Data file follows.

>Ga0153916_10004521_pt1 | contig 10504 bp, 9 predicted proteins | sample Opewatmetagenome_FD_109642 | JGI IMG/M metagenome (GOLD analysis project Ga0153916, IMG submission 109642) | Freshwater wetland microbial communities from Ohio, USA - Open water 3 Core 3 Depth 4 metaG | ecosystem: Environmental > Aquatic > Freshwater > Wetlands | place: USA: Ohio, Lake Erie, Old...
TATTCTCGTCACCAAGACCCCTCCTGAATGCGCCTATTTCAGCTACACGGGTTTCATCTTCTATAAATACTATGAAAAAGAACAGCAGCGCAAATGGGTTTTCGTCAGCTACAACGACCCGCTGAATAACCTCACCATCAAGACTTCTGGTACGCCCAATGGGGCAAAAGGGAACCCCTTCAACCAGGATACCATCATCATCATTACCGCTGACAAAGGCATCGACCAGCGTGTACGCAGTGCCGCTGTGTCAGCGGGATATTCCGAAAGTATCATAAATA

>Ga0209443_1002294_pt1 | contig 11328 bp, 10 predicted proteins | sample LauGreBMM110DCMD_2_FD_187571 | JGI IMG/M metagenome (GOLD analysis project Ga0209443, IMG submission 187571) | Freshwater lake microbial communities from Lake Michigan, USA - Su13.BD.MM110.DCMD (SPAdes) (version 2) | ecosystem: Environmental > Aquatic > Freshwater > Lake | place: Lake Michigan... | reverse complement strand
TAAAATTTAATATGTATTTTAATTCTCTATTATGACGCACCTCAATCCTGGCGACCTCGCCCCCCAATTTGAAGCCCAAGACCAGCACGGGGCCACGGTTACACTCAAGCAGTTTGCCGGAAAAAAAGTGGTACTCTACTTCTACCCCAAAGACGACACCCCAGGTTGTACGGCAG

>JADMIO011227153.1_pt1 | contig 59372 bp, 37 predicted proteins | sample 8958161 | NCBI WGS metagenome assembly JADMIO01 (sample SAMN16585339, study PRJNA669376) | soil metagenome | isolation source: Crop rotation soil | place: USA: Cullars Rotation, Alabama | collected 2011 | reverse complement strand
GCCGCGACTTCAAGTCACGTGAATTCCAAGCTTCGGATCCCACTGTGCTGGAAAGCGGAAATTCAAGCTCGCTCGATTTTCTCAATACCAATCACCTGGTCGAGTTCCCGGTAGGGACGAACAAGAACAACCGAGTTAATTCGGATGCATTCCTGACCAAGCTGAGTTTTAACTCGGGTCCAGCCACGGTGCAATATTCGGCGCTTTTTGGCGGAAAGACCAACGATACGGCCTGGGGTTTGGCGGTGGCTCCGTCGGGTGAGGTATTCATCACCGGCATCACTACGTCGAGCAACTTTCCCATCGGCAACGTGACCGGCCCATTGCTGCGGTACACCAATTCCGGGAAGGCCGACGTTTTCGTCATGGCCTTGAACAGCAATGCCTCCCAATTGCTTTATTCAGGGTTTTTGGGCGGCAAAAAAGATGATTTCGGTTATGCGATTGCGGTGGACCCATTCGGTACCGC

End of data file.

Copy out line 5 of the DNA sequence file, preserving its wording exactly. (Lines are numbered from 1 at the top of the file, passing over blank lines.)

>JADMIO011227153.1_pt1 | contig 59372 bp, 37 predicted proteins | sample 8958161 | NCBI WGS metagenome assembly JADMIO01 (sample SAMN16585339, study PRJNA669376) | soil metagenome | isolation source: Crop rotation soil | place: USA: Cullars Rotation, Alabama | collected 2011 | reverse complement strand